After the local elections, what next?
The local elections are over, but the local issues remain. Especially, what is to happen about the local housing plan update that the Council is still supposed to be ‘working on’ - while taking account of residents’ wishes, let’s hope. A year ago a WBC consultation found that the proposed development site with the most objections was Hall Farm/Loddon Valley. But that site is still in the draft housing plan. So what might the future hold?
Up at Shute End, the Lib Dem Council Executive are waiting for the Tory government to get its act together and sign off its much-trailed planning policy reforms. Clive Jones and his colleagues are hoping that will mean a lower housing requirement, reducing the threat of massive additional house-building in our area. They will then be able to say no to 4,500 houses at Hall Farm/Loddon Valley, as they desperately want to do (yes, really). They’ll have the get-out-of-jail card they want, so they won’t need to take a stand on that planning proposal themselves.
But there is one very large fly in the ointment. The Lib Dems failed to win an overall majority in the council elections just gone. For the next 12 months Clive Jones needs to rely on a ‘coalition’/‘partnership’/‘joint understanding’/‘good relationship’ (delete as appropriate) with the five Labour members of the council. We’d better look at what the Labour Party has been saying about new housing.
Over the last week or so, Labour’s leading spokespersons, including Keir Starmer himself, have been spelling out where they stand. Last weekend, he was asked by Sophy Ridge of Sky News: “These targets were in place until late last year, there weren’t enough houses being built then either, were there? If you really want to transform the housing market you have to overrule local concerns. Are you prepared to take on the NIMBYs?” Starmer replied: “Yes, so we need to get the target back.” He carefully worded his answer so as to refer to the national annual target of 300,000 new houses that Sunak's government ditched in December. He didn’t actually mention specific targets for individual local authorities. However, Starmer’s Shadow Housing Secretary Lisa Nandy was promising around the same time to ‘reintroduce requirements for local areas to make sure enough homes are being built’, through ‘Local Housing Need’ central targets for each council. On 3rd May Starmer returned to the question in the House of Commons, saying “[The PM's] decision to scrap housing targets is killing the dream of home ownership for a generation. Why does he not admit he got it wrong and reverse it?” This time Starmer made it quite clear he wanted housing targets (plural) back. That means a return to centrally imposed requirements for local authorities, just as Lisa Nandy said.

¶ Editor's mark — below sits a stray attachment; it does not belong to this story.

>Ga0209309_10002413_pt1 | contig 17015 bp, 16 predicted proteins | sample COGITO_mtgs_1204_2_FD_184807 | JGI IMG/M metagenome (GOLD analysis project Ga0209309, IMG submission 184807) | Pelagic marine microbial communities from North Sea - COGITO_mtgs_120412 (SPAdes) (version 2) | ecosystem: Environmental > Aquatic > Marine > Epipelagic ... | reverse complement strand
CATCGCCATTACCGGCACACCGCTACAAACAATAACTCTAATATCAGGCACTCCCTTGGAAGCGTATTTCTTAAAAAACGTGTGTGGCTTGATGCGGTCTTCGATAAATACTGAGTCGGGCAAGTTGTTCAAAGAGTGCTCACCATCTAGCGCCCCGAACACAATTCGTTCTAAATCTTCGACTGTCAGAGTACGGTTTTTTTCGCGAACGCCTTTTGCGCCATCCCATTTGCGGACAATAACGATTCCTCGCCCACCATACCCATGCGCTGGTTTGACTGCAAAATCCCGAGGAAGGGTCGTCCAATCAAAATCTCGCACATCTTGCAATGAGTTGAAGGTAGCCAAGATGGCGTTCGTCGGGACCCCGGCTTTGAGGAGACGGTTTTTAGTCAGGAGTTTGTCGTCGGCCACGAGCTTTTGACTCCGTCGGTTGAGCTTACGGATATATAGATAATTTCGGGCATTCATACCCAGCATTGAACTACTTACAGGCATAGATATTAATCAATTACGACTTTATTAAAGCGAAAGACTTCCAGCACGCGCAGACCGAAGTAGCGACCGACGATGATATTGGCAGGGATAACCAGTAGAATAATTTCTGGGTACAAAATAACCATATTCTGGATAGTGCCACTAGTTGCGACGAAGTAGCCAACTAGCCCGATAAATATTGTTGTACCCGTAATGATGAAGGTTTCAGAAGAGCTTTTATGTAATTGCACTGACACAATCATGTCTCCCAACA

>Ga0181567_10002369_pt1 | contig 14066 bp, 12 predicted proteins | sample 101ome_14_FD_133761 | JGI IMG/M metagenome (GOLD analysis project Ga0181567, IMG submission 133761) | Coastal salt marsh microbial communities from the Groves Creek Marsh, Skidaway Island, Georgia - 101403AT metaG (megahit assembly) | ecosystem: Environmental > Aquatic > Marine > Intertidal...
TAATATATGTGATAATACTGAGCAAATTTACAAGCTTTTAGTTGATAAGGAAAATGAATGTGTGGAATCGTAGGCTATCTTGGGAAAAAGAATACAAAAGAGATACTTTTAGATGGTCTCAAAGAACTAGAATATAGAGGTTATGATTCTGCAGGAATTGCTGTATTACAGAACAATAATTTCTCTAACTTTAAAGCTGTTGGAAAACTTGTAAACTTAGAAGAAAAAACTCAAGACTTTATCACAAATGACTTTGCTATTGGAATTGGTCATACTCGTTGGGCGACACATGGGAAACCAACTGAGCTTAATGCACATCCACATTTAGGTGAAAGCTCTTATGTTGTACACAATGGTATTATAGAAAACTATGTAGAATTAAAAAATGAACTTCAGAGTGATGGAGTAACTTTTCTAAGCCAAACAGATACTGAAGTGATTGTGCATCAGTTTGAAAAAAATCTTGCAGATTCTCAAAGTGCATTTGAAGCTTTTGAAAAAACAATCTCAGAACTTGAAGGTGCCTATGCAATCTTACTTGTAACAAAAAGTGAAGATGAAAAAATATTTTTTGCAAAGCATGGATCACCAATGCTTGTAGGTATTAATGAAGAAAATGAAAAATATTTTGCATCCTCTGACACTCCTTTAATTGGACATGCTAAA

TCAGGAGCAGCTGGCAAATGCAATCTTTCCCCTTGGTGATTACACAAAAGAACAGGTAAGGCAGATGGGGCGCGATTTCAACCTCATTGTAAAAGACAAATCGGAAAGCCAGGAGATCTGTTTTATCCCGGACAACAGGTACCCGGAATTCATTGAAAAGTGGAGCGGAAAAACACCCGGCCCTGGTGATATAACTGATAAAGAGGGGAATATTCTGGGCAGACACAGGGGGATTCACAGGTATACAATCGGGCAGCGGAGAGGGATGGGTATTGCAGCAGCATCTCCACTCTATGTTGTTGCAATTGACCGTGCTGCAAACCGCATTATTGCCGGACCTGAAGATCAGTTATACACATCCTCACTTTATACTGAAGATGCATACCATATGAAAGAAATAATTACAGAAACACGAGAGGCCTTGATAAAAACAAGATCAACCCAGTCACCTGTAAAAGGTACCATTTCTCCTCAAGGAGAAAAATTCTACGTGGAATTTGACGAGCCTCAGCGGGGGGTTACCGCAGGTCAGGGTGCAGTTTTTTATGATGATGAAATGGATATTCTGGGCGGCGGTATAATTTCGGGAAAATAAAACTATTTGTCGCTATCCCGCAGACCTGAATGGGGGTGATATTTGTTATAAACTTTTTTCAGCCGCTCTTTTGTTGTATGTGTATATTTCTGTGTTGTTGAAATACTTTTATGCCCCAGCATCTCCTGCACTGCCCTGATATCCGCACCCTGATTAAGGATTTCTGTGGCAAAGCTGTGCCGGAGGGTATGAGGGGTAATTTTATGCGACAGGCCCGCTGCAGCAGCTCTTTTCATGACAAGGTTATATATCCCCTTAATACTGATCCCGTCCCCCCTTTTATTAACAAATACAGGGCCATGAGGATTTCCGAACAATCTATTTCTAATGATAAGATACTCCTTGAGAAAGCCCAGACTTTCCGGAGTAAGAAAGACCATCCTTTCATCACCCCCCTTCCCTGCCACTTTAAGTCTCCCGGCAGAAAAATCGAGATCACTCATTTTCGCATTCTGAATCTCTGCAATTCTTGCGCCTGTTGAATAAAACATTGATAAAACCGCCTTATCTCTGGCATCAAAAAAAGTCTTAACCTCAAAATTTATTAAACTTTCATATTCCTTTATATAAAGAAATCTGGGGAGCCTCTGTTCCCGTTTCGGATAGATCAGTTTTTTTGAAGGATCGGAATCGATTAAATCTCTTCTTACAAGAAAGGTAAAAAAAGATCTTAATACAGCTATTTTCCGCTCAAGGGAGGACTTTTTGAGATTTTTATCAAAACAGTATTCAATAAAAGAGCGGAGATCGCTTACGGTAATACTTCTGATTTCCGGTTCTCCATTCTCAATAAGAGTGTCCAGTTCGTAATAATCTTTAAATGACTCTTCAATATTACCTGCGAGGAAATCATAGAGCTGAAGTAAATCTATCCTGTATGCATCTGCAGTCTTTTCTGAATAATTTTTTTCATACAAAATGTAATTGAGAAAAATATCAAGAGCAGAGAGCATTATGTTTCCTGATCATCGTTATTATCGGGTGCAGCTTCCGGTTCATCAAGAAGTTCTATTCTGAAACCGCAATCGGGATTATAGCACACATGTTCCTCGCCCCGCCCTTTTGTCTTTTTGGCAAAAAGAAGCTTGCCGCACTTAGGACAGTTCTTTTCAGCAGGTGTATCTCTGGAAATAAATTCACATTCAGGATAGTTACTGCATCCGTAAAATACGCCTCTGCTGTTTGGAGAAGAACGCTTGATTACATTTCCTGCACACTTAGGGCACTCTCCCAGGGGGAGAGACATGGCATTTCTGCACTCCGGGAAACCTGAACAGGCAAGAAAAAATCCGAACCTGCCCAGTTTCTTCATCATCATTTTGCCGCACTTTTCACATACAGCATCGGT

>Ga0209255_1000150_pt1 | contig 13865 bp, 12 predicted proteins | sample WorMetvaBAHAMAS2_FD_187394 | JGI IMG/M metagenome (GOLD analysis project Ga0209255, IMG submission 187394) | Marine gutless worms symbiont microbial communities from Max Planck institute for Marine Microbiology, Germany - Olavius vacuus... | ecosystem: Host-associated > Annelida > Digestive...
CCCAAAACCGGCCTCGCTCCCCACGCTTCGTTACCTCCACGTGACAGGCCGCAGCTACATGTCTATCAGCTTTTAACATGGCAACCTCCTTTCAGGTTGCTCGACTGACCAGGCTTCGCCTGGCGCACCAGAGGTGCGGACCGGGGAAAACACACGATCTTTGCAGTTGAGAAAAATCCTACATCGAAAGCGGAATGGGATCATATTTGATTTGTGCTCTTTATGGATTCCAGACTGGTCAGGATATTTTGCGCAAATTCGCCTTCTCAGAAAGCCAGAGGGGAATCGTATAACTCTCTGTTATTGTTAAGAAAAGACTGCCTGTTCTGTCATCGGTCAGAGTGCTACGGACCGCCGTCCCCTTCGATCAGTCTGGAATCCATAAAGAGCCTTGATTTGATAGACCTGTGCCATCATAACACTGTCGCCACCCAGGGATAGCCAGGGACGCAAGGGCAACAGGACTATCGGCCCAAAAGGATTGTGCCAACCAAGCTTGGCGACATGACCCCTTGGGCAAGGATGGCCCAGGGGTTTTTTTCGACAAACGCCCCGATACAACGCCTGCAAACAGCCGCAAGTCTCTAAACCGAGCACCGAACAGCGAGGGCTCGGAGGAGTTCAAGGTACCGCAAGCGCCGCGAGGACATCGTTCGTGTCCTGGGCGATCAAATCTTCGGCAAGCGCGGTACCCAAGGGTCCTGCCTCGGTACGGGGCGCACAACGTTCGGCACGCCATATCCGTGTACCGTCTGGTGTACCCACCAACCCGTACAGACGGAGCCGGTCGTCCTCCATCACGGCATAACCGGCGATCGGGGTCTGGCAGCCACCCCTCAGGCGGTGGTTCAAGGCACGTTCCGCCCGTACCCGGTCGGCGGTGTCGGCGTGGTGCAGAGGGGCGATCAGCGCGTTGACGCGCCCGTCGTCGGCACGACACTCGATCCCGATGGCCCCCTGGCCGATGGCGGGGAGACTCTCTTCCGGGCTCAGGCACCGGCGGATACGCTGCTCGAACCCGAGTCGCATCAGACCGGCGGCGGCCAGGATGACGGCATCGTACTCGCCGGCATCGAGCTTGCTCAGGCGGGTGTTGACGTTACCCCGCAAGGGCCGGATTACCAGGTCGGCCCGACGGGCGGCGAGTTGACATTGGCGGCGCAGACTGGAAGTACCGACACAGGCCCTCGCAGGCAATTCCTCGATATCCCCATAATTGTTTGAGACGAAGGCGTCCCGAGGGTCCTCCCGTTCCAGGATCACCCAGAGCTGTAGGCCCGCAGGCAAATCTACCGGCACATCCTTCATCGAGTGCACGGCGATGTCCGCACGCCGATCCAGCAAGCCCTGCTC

What’s more, influential Labour think tanks such as ‘Labour List’ make it very clear where they want houses built. Talking of the national housing target they say: ‘We should actually be aiming for around 442,000 every year – at the very least. This building should be concentrated in the high-demand, least-affordable areas where people actually want to live.’ And where is demand highest? In the South-East, in areas such as Wokingham Borough. Make no mistake, we are right in Labour’s gunsights, and if we object we will be called NIMBYs.
Build, build, build will be national Labour party policy. Will Wokingham’s Labour councillors loyally follow it? Why wouldn’t they? Rachel Burgess and her comrades can leverage their position as Clive Jones’ key allies, keeping his party in power. They will be able to pressurize the Council Executive to go into housing policy negotiations with Westminster on Labour’s terms: A lot of houses must be built, so the borough must accept a high housing target.
And that’s not all. By the end of 2024 the man who said ‘Yes’ to overruling local concerns will very likely be the new Prime Minister. Tory revisions of national planning policy (if they ever appear) will then be in the waste-basket. Today’s Labour Party policy will become central government policy. We’ll be back to when the previous Wokingham Council was taking on a far higher level of housing than it needed to, and there was a 2,000-home over-supply dumped on the Southern parishes (of course). It’s not hard to see what will happen with a big Labour government-imposed target figure. The Lib Dem executive will be offered another get-out-of-jail card, letting them leave Hall Farm/Loddon Valley in the local plan update. They will wring their hands and say ‘Sorry folks, it’s not us, it’s the government’. And it'll be party time at Reading University.
A grim prospect, but we at green4grow have to face up to the challenge of what the next year or so is going to throw at us. It won't be pretty.